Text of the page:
Meditation is an ideal way to pray. Using God's word (Lectio Divina) allows me to hear, listen and reflect on what the Lord wants to say to me - to one of his disciples - just like He did two thousand years ago.
The best time to reflect is at the beginning of the day and for at least 15 to 30 minutes.
Prior to going to sleep, read the Mass readings for the next day and then, in the morning, reflect on the Meditation offered on this website.
I hope these daily meditations allow you to know, love and imitate the Lord in a more meaningful way.
God bless you!

Tuesday, April 14, 2015

Jn 3:7-18 Being Born Again

Tuesday of the Second Week of Easter
(Click here for readings)


Jesus said to Nicodemus:  "You must be born from above."  ...Nicodemus answered and said to him, "How can this happen?"  Jesus answered and said to him, "You are the teacher of Israel and you do not understand this?  Amen, amen, I say to you, ...If I tell you about earthly things and you do not believe, how will you believe if I tell you about heavenly things?"

What is born of flesh is flesh.  Jesus is trying to have a spiritual conversation with Nicodemus, who, supposedly, is an expert in spiritual things.  But their conversation isn't going so well.  Why?  Because Nicodemus, a Pharisee, is thinking like Pilate - like a rational man.

Am I living my life on just one playing field?  Or am I living my life on multiple playing fields?  In other words, am I living my life on reason alone or am I living my life on faith and reason?

Nicodemus cannot seem to break free from the chains of an earthly mentality.  This comes as a surprise to Jesus.  After all, Nicodemus touts himself as a spiritual man.  And yet, Nicodemus fails to comprehend things beyond flesh and bones.  In fact, when Jesus tells him that he must be born again, Nicodemus replies by saying "How can a man once grown old be born again?"  


What is born of spirit is spirit.  What makes life worth living?  Love.  What makes life exciting?  Surprises.  What makes life feel robotic?  Human nature.  What makes life feel boring?  Saying and doing only what people expect you to say or do. 

In today's first reading, we hear about the lifestyle of one Christian community, where they were "of one heart and mind, and no one claimed that any of his possessions was his own, but they had everything in common" (Acts 4:32-33).

No one would ever do something like this if they were just living on just one field - the "reasonable field."  This is only possible if they are full of faith and reason.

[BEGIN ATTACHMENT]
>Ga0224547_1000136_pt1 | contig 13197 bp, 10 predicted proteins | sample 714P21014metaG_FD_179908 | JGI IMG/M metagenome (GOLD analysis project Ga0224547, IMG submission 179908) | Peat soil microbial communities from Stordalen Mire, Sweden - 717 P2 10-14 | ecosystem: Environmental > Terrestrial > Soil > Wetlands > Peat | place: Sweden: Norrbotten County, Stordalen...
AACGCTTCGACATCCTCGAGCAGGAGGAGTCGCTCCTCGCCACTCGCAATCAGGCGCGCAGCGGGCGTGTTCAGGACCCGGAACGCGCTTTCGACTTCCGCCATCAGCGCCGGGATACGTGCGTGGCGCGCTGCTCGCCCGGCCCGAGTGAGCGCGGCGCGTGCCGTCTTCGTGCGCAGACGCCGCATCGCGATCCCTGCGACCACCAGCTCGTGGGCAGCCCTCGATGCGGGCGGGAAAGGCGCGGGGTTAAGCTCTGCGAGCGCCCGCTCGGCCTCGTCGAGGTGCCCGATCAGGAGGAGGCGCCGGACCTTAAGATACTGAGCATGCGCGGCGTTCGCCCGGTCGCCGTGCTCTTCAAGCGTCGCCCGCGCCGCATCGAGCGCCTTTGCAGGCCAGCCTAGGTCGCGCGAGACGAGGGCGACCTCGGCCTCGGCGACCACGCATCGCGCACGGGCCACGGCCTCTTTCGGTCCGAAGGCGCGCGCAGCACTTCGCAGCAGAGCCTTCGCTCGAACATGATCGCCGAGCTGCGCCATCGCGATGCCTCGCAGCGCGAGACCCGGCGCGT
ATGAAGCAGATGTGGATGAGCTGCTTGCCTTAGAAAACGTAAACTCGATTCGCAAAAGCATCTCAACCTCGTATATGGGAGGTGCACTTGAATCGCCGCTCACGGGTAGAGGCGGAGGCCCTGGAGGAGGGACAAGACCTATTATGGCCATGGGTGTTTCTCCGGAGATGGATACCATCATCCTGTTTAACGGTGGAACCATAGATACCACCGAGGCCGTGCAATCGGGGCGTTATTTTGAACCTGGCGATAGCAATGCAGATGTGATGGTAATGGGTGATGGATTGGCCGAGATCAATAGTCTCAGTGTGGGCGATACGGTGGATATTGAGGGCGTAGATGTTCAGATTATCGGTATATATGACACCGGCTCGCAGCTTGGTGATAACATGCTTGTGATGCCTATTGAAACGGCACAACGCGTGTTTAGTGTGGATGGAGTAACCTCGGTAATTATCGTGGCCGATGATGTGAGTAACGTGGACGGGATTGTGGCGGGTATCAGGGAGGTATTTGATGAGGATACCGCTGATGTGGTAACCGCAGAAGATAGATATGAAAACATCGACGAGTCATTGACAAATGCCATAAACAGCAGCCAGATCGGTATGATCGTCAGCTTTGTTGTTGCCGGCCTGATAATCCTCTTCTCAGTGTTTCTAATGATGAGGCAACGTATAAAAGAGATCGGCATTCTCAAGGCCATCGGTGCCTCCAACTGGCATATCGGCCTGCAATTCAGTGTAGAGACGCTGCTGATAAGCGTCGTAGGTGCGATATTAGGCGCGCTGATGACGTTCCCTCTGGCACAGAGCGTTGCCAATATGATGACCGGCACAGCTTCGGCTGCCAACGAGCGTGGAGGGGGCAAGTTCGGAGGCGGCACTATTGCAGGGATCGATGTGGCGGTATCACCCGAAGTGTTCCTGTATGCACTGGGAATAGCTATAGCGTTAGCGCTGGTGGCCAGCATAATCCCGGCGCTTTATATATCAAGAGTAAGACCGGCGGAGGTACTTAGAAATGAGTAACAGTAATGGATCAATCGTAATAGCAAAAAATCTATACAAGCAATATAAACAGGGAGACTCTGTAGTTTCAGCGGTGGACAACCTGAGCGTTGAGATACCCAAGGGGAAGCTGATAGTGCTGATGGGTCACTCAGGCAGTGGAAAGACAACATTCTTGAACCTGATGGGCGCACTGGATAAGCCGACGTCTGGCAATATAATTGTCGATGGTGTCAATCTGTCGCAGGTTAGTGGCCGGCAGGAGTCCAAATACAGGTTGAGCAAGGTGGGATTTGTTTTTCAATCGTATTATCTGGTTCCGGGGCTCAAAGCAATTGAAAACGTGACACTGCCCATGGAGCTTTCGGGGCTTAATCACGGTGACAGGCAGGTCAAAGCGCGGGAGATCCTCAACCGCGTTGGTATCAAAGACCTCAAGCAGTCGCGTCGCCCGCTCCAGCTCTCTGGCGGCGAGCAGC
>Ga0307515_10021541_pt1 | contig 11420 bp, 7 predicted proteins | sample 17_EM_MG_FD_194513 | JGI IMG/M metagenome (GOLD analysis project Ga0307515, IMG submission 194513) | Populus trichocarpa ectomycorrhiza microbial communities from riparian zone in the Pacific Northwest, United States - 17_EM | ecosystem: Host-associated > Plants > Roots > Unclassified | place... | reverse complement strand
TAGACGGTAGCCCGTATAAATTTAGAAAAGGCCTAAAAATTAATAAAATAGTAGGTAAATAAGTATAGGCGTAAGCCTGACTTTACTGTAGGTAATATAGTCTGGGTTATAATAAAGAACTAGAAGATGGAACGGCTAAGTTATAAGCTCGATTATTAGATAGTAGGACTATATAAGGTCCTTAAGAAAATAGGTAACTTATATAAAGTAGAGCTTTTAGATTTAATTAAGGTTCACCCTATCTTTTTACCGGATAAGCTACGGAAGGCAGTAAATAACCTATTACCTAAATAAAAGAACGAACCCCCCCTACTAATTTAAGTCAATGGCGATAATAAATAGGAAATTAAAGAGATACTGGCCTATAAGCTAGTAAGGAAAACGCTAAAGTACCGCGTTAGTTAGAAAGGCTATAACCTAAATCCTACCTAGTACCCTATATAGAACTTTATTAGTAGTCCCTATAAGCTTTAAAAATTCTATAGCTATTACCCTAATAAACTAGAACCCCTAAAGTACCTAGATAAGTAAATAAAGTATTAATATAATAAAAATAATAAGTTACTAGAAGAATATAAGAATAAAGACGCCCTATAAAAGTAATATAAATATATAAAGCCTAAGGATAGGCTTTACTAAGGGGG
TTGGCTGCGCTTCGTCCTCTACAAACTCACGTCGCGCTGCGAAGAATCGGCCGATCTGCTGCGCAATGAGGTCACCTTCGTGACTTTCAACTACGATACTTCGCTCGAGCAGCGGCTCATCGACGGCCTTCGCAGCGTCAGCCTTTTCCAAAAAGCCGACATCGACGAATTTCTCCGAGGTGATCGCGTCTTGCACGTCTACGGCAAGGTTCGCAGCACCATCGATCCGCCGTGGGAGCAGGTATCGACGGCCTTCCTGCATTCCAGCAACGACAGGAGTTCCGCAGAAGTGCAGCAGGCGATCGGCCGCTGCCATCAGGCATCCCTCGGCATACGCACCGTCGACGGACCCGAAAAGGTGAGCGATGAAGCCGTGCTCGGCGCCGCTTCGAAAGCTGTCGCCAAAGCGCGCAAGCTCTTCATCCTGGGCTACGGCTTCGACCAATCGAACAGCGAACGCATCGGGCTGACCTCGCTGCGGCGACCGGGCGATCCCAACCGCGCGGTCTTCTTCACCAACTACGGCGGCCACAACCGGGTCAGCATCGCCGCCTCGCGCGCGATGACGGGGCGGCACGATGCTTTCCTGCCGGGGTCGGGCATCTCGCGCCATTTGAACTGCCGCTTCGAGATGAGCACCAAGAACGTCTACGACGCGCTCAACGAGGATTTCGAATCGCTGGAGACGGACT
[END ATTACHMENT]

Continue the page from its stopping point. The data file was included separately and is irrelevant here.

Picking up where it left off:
What we are witnessing here are members of a community transforming their heart, mind, body and soul into Jesus Christ.

What we are witnessing here are members of a community being born again...with the Holy Spirit.

These early Christians are seeing life in a completely different way - vertically and horizontally - like a cross - not just horizontally.  Their priorities have changed.  They value people for who they are, not for what they have.  That's why they are so willing to share with the less fortunate and the marginalized. 

People are no longer treated as a means to an end but as the end, the goal, and they are treated with respect and dignity, not because of any title but because they were created in the image and likeness of God.

I remember an elderly woman who was bedridden for years.  Some of her children wanted to see their mother pass away quickly, and complained that the nursing home was taking too good care of her.  They would often say with tears in their eyes: "This isn't our mother.  Our mother used to be strong, independent...a workaholic.  She loved to do crafts and cook and go hiking with her grandchildren.  This isn't our mother."

Yes she is.  This is your mother, just in a different stage of her life.  I believe they were sincere in their love, but failed to grasp the meaning of the moment.  Two worlds were converging.   

Does our dignity come from our usefulness?  Do we value people because of what they can do for their country, for others, for us and for themselves? Or do we value them for who they are - an image and likeness of God.  And yes, even the bloodied and weak and no longer strong but dying crucified God.   

Well, one child, the most spiritual and religious of them all, refused to submit to the demands of the others.  The woman had her mother brought to her home where she feed her, cleaned her, showered her and caressed her with love and affection, taking on most of all the horizontal and vertical costs that went along with it!

So many young people today dread the day they become old, worn-out and incapacitated.  Why?  Because they see only horizontally and do not want to become a burden to others.  Some of them see this moment in their life as a waste of air, time and money.  They have no clue what this moment in their life can do for others. 

This is the mentality of our times.  
What is born of flesh is flesh. 

But when a child is born in the spirit, then they see trials and tribulations as a Cross - the converging of two lives and/or something to carry.  Hence, they see common struggles, like old age, not as a curse but as a blessing, not a waste of time but an opportunity to serve those who served them so well; to give back what they have received (horizontal) and maybe even what they never received (vertical).


1 comment:

  1. What a GREAT meditation!!!! Thank you Father Alfonse!


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